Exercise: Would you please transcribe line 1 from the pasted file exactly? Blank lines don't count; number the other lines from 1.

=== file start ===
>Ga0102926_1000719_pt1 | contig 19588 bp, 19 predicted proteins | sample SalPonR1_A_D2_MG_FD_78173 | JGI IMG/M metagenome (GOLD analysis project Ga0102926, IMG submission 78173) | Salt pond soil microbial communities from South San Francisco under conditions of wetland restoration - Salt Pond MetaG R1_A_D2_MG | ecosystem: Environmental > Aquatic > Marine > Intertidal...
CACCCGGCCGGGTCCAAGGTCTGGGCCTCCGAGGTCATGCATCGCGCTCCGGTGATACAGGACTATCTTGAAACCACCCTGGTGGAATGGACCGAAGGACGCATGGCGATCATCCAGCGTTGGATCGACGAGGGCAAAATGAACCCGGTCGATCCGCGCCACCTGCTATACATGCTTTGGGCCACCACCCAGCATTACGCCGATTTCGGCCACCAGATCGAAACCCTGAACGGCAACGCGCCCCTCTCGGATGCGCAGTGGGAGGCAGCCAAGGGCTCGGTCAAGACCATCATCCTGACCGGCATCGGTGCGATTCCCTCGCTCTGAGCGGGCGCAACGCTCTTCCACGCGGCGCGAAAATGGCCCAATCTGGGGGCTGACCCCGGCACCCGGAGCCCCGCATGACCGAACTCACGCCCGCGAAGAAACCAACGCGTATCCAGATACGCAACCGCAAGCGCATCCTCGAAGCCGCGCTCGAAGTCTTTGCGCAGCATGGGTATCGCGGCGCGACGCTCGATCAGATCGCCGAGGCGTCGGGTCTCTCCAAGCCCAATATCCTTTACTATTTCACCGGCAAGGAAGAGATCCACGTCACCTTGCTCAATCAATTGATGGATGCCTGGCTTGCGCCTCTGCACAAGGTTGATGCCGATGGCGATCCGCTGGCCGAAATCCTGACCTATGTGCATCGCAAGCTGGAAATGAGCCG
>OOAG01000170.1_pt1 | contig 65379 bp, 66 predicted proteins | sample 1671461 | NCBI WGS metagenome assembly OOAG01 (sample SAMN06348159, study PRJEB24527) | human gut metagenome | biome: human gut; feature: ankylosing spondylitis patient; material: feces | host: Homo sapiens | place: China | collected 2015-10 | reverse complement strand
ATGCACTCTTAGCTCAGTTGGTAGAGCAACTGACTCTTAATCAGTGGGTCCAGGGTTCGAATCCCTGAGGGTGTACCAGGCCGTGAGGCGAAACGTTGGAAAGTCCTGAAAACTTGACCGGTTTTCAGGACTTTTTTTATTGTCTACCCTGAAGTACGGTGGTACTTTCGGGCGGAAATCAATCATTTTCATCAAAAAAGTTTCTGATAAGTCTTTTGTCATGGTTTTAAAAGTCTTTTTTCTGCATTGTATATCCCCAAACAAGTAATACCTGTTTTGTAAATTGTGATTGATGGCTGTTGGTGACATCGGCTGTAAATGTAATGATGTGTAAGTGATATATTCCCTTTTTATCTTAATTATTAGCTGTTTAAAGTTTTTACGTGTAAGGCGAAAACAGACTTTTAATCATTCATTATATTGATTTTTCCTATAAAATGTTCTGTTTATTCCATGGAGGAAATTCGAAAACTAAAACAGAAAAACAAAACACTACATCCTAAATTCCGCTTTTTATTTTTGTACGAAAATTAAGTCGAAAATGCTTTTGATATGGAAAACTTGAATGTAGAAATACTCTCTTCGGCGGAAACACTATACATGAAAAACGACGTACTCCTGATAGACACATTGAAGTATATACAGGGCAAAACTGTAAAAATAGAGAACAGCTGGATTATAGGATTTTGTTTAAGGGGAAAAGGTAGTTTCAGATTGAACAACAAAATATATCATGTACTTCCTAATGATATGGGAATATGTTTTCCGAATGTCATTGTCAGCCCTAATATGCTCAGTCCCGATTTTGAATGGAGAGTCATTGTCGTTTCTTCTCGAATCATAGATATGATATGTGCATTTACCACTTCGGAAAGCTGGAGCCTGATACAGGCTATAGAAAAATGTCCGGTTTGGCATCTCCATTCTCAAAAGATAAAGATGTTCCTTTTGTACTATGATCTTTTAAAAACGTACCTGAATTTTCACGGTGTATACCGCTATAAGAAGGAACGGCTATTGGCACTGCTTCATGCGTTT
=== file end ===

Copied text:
>Ga0102926_1000719_pt1 | contig 19588 bp, 19 predicted proteins | sample SalPonR1_A_D2_MG_FD_78173 | JGI IMG/M metagenome (GOLD analysis project Ga0102926, IMG submission 78173) | Salt pond soil microbial communities from South San Francisco under conditions of wetland restoration - Salt Pond MetaG R1_A_D2_MG | ecosystem: Environmental > Aquatic > Marine > Intertidal...